Everything You Should Know About the New Statue of Liberty Museum
Visiting Liberty Island—federal land and home to the Statue of Liberty—feels like both a vacation and a trip down memory lane. Drastically quieter than neighboring Manhattan, the destination is seeped in a historical aura that still affects America’s politics.
That’s the narrative explored within the new Statue of Liberty Museum that opened on the island in May, built under the auspices of the Statue of Liberty–Ellis Island Foundation. The nonprofit is entirely responsible for raising the $100 million needed to complete the long-ago-developed concept that includes the construction of the museum and a new security building, as well as the beautification of the island as a whole.
In Donors We Trust
Financial efforts to meet the $100 million goal were twofold. First, the foundation was able to secure a number of large contributions from private donors. The organizers simultaneously enlisted the help of average Americans.
“It was our goal to involve as many people in the American system as possible. We went to them with a crowdfunding campaign and with other cutting-edge technology that engages the visitors,” says Stephen Briganti, president and CEO of the foundation, which counts the likes of Diane von Furstenberg among its members. “From about 40,000 people, we raised another couple of million dollars for the museum.”
Second, the foundation experimented with some creative asks: A $50 donation secured donors an inaugural-year medallion depicting the museum on one side and the statue’s face on the other. The copper medallion’s patina is expected to change in color over time—just like the patina on the statue. Patrons were asked to contribute as little as $18.86, a “figure pulled out of history,” as 1886 was the year the statue was officially gifted by France to the United States.
The decision to avoid asking the federal government for financial assistance was one rooted in history. Although the statue was an offering from the French, Lady Liberty’s pedestal was paid for by American citizens, who also footed the bill for the restoration project that was brought forward in the 1980s. “So the work that we’ve done at both Liberty and Ellis [islands] is completely paid for by private sources,” Briganti reiterates. “It approximates somewhere in the area of a billion dollars.”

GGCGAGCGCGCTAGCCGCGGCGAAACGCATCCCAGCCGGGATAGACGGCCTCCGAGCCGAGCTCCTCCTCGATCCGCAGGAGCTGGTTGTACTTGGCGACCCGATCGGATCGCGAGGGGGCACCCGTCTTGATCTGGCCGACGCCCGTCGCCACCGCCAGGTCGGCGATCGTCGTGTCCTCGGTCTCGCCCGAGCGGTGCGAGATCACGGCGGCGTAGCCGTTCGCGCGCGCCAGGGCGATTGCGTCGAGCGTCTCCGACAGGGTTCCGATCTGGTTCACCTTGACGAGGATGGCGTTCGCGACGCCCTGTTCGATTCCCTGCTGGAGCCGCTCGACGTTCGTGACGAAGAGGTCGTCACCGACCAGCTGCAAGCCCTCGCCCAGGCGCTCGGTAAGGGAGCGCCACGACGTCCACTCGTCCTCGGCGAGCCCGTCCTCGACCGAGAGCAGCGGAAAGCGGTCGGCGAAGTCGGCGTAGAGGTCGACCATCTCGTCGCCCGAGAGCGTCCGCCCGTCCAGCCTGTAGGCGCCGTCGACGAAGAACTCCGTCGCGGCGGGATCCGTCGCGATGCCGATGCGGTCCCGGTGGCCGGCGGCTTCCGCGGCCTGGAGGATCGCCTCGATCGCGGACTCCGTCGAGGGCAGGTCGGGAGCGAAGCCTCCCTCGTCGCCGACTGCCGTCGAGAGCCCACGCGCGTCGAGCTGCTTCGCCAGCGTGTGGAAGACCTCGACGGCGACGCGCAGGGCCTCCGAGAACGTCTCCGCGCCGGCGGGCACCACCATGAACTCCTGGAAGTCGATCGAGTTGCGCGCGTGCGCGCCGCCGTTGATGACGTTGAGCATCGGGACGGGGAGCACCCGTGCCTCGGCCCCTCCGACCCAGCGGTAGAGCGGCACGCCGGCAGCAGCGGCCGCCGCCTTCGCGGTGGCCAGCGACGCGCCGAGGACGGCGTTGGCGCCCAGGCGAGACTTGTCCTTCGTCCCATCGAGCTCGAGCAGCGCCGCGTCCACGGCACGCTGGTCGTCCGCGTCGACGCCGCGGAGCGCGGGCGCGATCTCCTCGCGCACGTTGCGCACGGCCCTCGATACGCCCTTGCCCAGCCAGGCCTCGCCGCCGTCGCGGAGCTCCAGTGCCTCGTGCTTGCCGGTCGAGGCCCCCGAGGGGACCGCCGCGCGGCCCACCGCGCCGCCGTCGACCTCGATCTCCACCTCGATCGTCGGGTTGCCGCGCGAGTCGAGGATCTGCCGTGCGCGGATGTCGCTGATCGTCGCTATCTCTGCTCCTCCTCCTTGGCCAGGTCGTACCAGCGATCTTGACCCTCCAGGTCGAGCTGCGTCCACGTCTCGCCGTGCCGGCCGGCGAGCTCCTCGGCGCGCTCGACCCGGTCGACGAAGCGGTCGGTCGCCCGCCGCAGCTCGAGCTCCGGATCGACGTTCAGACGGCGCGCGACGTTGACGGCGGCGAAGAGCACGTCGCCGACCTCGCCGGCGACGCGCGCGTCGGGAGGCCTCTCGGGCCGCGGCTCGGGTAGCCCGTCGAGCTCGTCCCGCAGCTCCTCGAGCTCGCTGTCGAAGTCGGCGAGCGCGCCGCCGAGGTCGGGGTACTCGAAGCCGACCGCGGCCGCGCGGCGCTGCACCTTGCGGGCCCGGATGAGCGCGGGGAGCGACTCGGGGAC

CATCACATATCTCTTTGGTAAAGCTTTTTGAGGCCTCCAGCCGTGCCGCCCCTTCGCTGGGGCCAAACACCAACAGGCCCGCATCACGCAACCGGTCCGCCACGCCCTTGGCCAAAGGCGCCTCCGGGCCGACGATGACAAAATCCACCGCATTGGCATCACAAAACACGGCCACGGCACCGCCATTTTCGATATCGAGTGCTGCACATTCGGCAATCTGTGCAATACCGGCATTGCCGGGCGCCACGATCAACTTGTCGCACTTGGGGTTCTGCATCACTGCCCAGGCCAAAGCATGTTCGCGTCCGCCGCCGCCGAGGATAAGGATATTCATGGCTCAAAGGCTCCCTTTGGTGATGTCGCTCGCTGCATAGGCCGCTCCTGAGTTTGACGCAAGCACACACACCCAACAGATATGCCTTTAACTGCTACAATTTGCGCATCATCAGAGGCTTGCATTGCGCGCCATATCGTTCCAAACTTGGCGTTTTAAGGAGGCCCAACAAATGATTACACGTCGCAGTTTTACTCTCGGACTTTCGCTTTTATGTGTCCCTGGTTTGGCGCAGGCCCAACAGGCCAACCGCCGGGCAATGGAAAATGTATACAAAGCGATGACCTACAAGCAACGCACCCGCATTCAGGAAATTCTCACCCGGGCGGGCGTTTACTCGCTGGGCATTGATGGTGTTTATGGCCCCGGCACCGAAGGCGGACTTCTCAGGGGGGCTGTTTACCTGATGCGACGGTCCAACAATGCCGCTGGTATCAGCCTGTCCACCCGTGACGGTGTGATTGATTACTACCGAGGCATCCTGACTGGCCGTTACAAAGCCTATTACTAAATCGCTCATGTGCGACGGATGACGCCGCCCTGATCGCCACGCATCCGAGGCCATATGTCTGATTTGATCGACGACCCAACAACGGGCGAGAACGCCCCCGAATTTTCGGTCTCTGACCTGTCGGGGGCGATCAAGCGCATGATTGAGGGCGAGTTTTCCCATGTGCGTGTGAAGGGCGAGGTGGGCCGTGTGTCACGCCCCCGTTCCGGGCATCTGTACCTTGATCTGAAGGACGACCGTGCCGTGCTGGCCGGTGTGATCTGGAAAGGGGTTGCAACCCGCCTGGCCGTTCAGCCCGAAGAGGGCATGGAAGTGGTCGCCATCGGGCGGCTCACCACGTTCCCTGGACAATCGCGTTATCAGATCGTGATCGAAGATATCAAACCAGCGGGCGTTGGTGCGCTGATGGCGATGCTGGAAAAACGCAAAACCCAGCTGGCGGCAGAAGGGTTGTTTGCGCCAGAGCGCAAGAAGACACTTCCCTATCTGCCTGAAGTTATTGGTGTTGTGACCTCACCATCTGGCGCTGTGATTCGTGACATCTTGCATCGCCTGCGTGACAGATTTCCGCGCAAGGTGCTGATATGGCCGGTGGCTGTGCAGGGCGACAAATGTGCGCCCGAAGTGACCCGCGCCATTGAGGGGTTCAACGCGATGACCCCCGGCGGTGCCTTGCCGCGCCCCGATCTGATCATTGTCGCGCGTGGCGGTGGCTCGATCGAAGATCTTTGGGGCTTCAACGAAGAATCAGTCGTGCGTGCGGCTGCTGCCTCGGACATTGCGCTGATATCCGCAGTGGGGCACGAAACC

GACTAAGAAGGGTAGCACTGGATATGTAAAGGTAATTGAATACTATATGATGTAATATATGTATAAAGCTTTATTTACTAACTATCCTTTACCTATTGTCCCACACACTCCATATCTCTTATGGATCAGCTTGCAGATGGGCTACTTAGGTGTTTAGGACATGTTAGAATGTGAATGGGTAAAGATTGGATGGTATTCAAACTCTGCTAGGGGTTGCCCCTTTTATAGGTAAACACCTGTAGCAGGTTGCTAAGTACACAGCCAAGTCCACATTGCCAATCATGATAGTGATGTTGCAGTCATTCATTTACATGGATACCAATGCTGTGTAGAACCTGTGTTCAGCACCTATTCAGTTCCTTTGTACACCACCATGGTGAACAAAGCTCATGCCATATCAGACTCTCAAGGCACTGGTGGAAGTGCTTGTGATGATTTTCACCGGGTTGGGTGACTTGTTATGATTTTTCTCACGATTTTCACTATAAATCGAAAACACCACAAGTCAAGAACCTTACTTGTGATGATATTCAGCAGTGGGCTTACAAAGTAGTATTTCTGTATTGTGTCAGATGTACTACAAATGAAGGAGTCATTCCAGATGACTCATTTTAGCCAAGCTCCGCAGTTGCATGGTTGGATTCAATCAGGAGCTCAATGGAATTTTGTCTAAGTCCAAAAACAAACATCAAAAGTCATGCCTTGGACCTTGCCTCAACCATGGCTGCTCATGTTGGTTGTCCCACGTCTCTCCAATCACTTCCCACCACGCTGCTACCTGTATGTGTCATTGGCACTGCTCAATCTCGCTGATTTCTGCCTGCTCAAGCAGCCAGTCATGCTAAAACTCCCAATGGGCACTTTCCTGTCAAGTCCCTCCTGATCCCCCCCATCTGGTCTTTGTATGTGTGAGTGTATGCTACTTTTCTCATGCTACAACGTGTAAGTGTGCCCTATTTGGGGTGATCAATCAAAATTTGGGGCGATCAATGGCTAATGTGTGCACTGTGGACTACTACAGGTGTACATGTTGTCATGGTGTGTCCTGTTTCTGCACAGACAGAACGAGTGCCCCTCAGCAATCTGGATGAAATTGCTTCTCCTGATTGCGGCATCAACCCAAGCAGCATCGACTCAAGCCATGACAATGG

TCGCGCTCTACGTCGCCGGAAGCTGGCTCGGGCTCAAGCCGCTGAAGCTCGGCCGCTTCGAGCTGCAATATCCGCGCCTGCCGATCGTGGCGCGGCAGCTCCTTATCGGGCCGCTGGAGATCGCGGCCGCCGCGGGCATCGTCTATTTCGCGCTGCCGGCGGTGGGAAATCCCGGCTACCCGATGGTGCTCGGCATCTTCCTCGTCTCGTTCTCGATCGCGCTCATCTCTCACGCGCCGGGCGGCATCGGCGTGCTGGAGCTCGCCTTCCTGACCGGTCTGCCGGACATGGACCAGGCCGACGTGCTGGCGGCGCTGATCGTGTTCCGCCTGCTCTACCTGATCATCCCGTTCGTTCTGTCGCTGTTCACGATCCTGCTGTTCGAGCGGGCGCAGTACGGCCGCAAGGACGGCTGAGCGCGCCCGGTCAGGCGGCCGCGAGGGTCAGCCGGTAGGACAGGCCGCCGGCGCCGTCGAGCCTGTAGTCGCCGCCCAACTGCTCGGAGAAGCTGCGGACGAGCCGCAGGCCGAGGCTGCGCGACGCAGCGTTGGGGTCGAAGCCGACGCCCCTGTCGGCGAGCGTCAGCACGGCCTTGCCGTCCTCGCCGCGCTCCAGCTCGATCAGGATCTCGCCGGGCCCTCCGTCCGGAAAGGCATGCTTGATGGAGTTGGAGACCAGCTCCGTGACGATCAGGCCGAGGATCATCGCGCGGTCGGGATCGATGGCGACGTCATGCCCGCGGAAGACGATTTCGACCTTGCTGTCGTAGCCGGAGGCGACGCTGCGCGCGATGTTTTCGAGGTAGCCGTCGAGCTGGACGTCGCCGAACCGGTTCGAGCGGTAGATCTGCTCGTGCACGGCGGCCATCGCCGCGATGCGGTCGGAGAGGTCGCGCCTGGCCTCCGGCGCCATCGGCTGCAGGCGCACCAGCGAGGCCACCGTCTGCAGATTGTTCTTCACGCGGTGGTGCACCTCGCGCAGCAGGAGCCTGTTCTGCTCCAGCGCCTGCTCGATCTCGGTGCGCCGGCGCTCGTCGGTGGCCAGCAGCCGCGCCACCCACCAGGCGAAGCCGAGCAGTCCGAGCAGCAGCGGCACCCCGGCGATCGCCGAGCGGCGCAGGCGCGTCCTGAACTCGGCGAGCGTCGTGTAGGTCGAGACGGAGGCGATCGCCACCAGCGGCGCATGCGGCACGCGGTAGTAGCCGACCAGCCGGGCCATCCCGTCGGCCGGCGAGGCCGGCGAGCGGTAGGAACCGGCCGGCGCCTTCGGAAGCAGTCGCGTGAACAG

Making another political statement by not making one, the 26,000-square-foot space intimates conversation about eco-friendly architectural pursuits while specifically chasing an LEED gold status. Visitors will notice grass-covered roofs on both the museum and the security building, and special windows were designed to prevent birds from crashing into them. Hurricane Sandy, which delayed construction plans when it hit in 2012, had a great bearing on the overall design. “There was a lot of thought put into the fact that this was being built on an island,” Briganti explains. “Our first floor is 10 feet high; we are at the 50-year floodplain level. Hurricane Sandy taught us [to not] put your systems in the basement.” As water can potentially run in and out of a basement, the information technology systems were placed on the main floor.
A New Arrival
When coming from New York City and stepping off the ferry that takes passengers to Liberty Island and back all day long, visitors gaze up at the Statue of Liberty and should immediately notice the museum, just a few steps away. Although spectacular in execution, the museum engages with nearby Lady Liberty without attempting to overshadow it in splendor and grandeur. “We didn’t want it to compete with the Statue of Liberty,” Briganti says. “As high up as the [museum goes], it is equal to the top of the fort on which the statue’s pedestal rests. It was a challenge for the architect to build what I think looks like a great building but doesn’t compete with the Statue of Liberty.”
The architectural firm chosen to work on the project was FXCollaborative. As for the interior of the museum, the foundation hired ESI Design to come up with the exhibit itself, which includes a film produced by Donna Lawrence Productions and was gifted by ABC Disney, detailing the history of the statue—from the idea’s origin, attributed to French author Édouard René Lefèbvre de Laboulaye, to Frédéric Auguste Bartholdi’s design, and Gustave Eiffel’s building of the metal framework. In what is arguably the most surprisingly efficient feat of engineering, the film is in three parts, each lasting just a few minutes and screened across separate rooms, a decision directly responsible for the virtual lack of lines. In fact, the museum as a whole feels like a rather manageable space to tackle in its entirety in less than an hour.
In addition to the immersive three-room theater, one of the most memorable aspects of the walk through the exhibit comes courtesy of the original torch held by Lady Liberty. On display in bright surroundings, the torch and other artifacts were, until now, part of a National Park Service collection exhibited in the museum that used to be at the base of the statue. Most visitors’ inability to gain access to the structure (entry was limited) contributed to the eventual development of a separate dedicated facility. With 4.5 million visitors disembarking at Liberty Island each year, the foundation hopes that at least 50% to 60% of them will venture into their new building. (Entrance fees are included in the price of the ferry ride.)
Now that the museum is open to the public, what’s next for a nonprofit that’s been dedicated to this particular task since 2012? “We’re going back to Ellis Island!” Briganti exclaims, mentioning the recent restoration of the nearby land. “Ellis Island is a symbol of American immigration, but it’s also a world symbol of people moving from one place to another. So we’re working with a museum designer to think that through.”
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